New WHO/Europe report highlights socio-economic disparities in youth health

A new report released by the WHO Regional Office for Europe reveals alarming disparities in the health of young people across the region, with those from less affluent families disproportionately affected.

Dr Jo Inchley from the University of Glasgow’s MRC/CSO Social and Public Health Sciences Unit is the International Coordinator of the Health Behaviour in School-aged Children (HBSC) survey. The survey monitors the health behaviours and social environments of nearly 280,000 boys and girls aged 11, 13 and 15 years from 44 countries in Europe and Central Asia.

The report paints a concerning picture of adolescents’ dietary habits, with a particular focus on the decline in healthy eating behaviours and the rise of unhealthy choices. Fewer than two in five adolescents (38%) eat fruit or vegetables daily, with these figures declining with age (from 45% of 11-year-olds to 33% of 15-year-olds for fruit, and from 40% to 36% for vegetables). Worryingly, more than half of adolescents report eating neither fruit nor vegetables every day (56% of boys and 51% of girls aged 15).

Conversely, the consumption of sweets and sugary drinks remains high, with one in four adolescents (25%) reporting daily consumption of sweets or chocolate. This rate is higher among girls (28%) than boys (23%) and has seen an increase since 2018, particularly among girls (from 23% to 27% for 11-year-old girls and from 26% to 28% for 15-year-old girls). While daily soft drink consumption has seen a minor overall decline since the last survey, it still stands at 15% of adolescents, with higher rates among boys (16% vs 14% for girls) and those from less affluent families.

The report reveals a concerning link between socio-economic status and unhealthy dietary habits, with adolescents from lower-income families more likely to consume sugary drinks and less likely to eat fruits and vegetables daily. As Dr Martin Weber, Team Lead for Quality of Care and Programme Manager of Child and Adolescent Health at WHO/Europe states, "The affordability and accessibility of healthy food options are often limited for families with lower incomes, leading to a higher reliance on processed and sugary foods, which can have detrimental effects on adolescent health."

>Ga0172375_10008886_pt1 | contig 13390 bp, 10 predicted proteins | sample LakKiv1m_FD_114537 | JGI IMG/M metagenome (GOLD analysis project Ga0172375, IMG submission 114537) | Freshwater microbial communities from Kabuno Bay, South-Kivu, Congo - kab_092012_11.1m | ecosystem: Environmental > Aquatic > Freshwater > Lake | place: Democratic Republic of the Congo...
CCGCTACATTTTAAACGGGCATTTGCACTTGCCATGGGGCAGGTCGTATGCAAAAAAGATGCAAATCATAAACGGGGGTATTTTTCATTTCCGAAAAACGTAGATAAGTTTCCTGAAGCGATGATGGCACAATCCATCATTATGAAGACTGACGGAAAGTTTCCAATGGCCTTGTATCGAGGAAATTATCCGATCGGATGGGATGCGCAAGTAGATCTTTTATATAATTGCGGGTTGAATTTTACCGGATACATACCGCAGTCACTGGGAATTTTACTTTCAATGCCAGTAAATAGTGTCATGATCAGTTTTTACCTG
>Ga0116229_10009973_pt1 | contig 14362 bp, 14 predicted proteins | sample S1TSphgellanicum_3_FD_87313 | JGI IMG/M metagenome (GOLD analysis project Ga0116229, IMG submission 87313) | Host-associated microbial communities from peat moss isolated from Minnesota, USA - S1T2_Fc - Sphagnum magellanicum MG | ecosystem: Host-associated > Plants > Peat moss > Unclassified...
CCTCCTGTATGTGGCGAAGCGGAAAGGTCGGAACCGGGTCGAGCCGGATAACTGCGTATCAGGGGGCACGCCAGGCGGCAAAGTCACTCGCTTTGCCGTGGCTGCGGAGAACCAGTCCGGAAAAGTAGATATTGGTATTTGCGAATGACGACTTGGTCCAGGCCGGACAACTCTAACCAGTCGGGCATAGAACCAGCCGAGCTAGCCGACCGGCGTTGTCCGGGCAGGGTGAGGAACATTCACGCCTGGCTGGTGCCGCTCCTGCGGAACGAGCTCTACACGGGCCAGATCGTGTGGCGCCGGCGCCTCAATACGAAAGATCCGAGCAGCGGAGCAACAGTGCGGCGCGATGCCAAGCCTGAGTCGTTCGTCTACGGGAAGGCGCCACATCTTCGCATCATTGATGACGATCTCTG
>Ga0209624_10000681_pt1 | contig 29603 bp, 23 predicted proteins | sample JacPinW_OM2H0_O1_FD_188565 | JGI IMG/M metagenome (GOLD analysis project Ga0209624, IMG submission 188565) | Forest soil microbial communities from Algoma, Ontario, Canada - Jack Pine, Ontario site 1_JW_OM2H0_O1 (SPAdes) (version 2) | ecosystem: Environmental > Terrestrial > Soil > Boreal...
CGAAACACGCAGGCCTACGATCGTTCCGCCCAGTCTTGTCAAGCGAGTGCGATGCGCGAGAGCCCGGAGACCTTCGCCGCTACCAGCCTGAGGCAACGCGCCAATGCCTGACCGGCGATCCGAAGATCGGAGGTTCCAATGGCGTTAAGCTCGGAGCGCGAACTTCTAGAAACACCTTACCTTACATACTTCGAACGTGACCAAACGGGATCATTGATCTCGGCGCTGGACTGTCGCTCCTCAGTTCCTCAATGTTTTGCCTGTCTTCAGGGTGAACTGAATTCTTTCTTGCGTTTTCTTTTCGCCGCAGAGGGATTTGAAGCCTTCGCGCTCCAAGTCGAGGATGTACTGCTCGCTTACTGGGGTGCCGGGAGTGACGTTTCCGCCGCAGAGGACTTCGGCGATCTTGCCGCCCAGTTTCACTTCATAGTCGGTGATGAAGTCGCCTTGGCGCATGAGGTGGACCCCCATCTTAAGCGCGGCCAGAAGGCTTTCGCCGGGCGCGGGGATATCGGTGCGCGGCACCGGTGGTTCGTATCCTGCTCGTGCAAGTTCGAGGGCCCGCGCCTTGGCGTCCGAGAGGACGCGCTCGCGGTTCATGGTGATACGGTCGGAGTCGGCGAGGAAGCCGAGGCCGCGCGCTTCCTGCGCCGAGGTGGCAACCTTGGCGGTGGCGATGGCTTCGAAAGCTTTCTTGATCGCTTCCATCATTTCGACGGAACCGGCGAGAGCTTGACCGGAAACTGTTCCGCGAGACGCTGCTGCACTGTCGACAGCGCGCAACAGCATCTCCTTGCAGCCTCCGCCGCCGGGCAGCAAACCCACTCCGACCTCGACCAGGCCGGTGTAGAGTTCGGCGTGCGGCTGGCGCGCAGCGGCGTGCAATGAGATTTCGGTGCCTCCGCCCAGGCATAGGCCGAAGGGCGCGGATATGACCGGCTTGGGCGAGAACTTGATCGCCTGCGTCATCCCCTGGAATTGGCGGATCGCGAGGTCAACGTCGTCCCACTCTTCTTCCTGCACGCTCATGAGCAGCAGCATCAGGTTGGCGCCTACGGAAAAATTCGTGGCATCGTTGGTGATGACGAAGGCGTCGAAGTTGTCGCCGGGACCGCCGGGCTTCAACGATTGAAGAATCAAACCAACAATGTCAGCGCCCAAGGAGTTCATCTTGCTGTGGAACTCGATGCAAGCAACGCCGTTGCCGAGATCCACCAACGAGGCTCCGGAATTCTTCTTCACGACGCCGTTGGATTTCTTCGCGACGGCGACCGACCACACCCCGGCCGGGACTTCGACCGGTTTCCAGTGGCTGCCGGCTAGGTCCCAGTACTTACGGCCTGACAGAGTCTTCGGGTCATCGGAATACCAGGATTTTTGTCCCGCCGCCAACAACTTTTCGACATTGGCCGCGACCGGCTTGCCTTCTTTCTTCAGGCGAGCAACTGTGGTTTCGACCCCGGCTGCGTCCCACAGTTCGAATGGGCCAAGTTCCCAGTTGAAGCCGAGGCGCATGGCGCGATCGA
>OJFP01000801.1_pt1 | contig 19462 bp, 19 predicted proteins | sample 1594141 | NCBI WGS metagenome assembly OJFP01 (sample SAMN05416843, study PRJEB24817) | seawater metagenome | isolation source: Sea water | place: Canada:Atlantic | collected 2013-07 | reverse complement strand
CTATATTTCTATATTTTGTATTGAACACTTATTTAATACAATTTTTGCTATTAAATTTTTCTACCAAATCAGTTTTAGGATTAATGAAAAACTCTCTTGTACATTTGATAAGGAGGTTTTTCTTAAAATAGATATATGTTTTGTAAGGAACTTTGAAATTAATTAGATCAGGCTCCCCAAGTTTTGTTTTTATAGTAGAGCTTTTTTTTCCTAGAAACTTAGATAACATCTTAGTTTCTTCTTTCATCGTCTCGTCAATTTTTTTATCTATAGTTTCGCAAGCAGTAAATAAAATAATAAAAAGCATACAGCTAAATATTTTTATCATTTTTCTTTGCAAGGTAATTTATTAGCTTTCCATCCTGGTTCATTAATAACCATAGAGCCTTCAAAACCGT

The prevalence of overweight and obesity among adolescents is a significant public health concern, with over 1 in 5 adolescents affected. This figure has risen since the last survey in 2018, from 21% to 23% in 2022. Rates of overweight and obesity are higher among boys (27%) than girls (17%).
Alarmingly, adolescents from less affluent families are more likely to be overweight or obese (27% compared with 18% of their wealthier peers). This disparity highlights the urgent need to address the underlying socio-economic factors contributing to these trends.

The report also raises concerns about low levels of physical activity among adolescents. WHO recommends that young people get at least an average of 60 minutes of moderate to vigorous physical activity (MVPA) per day. The report shows that overall, only 25% of boys and 15% of girls achieve 60 minutes of MVPA daily, with participation declining with age, particularly among girls (24% of 11-year-old girls vs 13% of 15-year-old girls).